Judy Beattie has operated the Hunter Mill Country Day School on Hunter Mill Road since 1978. In the mornings, she helps take preschoolers from their parent’s cars and into the school. Many times, she said, she’ll notice tanker trucks full of gasoline whizzing by on the narrow, two-lane road. “We have a school and school buses. If one of those hits, we’ve had it,” she said.
Beattie is a member of a group that has been working to ban the trucks, carrying hazardous material (HAZMAT for short) from using Hunter Mill Road.
At least some of the trucks using Hunter Mill Road are coming from the fuel depot in the Pickett Industrial Park on Pickett Road in the City of Fairfax and going up Hunter Mill to get to the Dulles Toll Road.
“Hunter Mill Road is a shortcut. We don’t use it a whole lot,” said Bill Holtzman of the Holtzman Corp., based in Mount Jackson in Shenandoah County. Holtzman is not the only company that uses Hunter Mill Road. His trucks, he said, are going from the fuel depot to businesses in Leesburg.
Holtzman said that he sympathizes with residents pushing for the ban. “Everybody wants to live on a road where there’s no traffic,” Holtzman said.
Holtzman said that his trucks have every safety precaution possible, have never had an accident where gas has been involved, and that he has some drivers who have driven more than 3 million miles without an accident. “To get your HAZMAT license is a big deal,” he said, referring to the special license truckers need to drive fuel trucks.
Last year, Del. Steve Shannon (D-35) and Sen. Jeannemarie Devolites Davis (R-34) had worked to introduce the ban in Richmond. They were told that such an initiative should come from the local level, and the Fairfax County Board of Supervisors asked VDOT to study the situation.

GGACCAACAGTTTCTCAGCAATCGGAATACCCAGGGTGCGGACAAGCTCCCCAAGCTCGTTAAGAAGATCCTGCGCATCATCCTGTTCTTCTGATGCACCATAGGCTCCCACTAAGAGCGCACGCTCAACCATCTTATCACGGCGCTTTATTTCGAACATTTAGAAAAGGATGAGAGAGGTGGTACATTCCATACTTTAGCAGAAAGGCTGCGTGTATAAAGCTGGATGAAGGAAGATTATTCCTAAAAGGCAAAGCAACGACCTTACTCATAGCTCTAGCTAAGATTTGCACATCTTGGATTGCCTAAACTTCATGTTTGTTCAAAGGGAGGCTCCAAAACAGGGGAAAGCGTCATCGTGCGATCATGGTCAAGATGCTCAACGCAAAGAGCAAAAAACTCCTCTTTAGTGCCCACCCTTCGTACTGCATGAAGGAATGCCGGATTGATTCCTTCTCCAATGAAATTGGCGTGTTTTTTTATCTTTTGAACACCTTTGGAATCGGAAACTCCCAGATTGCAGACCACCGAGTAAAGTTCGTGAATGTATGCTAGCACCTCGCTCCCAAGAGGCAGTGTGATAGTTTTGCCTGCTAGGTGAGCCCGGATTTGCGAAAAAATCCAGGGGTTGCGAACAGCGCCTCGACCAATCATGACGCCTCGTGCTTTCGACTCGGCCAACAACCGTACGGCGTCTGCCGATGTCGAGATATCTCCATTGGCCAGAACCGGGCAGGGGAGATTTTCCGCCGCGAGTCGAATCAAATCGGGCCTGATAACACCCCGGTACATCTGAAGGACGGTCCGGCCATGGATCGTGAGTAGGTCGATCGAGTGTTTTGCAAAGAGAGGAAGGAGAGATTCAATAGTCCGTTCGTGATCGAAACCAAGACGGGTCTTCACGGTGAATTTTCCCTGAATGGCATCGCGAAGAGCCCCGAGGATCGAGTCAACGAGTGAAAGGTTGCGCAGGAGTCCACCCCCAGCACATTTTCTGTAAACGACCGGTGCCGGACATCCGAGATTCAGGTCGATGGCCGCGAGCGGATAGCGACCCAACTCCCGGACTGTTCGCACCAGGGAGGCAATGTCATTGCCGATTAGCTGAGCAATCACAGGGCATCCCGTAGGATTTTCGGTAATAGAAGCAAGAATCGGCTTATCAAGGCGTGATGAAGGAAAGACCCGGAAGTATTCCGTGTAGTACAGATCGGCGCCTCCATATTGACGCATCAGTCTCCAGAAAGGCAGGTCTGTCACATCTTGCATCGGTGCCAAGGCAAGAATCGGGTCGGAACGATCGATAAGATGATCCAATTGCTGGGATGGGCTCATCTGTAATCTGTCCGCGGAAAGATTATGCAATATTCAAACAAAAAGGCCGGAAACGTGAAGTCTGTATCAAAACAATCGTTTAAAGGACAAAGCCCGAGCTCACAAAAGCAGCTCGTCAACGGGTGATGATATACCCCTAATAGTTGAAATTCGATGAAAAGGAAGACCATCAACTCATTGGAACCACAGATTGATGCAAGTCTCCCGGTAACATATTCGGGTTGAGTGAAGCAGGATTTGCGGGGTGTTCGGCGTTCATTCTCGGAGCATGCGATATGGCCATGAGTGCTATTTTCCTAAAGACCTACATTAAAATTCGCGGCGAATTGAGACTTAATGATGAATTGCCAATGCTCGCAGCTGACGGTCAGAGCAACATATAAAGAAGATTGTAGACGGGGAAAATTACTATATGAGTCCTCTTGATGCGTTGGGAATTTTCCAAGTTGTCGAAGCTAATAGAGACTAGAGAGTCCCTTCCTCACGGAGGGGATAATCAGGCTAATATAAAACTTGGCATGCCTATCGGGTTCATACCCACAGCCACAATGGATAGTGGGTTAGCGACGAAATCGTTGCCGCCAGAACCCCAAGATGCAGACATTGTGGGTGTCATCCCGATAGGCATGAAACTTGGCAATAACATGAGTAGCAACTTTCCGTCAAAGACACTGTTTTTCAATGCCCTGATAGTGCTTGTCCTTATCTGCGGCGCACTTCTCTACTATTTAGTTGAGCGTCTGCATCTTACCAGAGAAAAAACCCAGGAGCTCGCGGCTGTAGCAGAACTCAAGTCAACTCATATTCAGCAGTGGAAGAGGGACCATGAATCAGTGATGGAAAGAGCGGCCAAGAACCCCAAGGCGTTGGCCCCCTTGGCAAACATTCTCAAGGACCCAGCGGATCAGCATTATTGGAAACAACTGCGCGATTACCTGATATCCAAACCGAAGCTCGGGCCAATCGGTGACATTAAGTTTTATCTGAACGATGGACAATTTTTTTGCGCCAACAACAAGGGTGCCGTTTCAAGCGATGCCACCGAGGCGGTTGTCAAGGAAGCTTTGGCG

VDOT’s study was released on Jan. 3, and it found that Hunter Mill Road is an acceptable route for trucks carrying hazardous material. The study took into account factors such as population density, emergency response times, sensitive environmental features and the presence of special populations such as schools or parks along the road and to a distance of a half-mile on either side of it. It compared these factors to two other possible routes and in each case found that the Hunter Mill Road route generated the lowest risk.
“That report is a little defective,” said Bruce Bennett of the Vienna-area during a Jan. 7 town hall meeting that Shannon conducted. “That report makes it appear as if it’s the most appropriate route,” said Bennett, chair of the Hunter Mill Road Traffic Calming Committee.
“What I questioned was the two alternate routes,” Shannon said. Both alternates start and end at either end of Hunter Mill Road and do not take into consideration that few if any trucks would actually start or end their trips there. One alternate in particular hypothesizes that the trucks would take Chain Bridge Road, through the Town of Vienna and into Tysons Corner to access Route 7. Shannon says a far more logical and likely route would be along I-66 or Route 50 to the Beltway and then up to Route 7.
VDOT'S ANALYSIS has other errors. For example, it dramatically undercounts the number of “special populations” within the Hunter Mill corridor. These are defined as “groups that are particularly sensitive to hazardous material releases, may be difficult to evacuate, are highly concentrated, or are outdoors.”
While the study says that two schools are located within a half-mile of Hunter Mill Road, at least nine schools (Children’s World, Hunter Mill Country Day, Montessori, Northern Virginia Friends, Sunrise Valley Elementary, Fairfax Christian, Oakton Elementary, Flint Hill Lower School and the Edlin School) are located in that area.
The study states that there are no public areas. The Washington & Old Dominion Trail and Cross-County Trail both cross Hunter Mill Road at the same point. Difficult Run Stream Valley and Lake Fairfax parks are both within a half mile of the road. The unbuilt but fully funded Oakton Library is on Hunter Mill Road, and the unfunded but planned Oakton Community Park, which may be built with private funds within a few years, is also on Hunter Mill.
The study does not seem to take into account the Sunrise Assisted Living facility on Hunter Mill Road.
Shannon has requested VDOT to do another study, using one of the routes he suggested and will likely ask them to take into account factors such as the additional special populations.
If the new study finds similar results, Shannon said he may introduce legislation to enforce the ban. “I do have a bill prepared,” he said.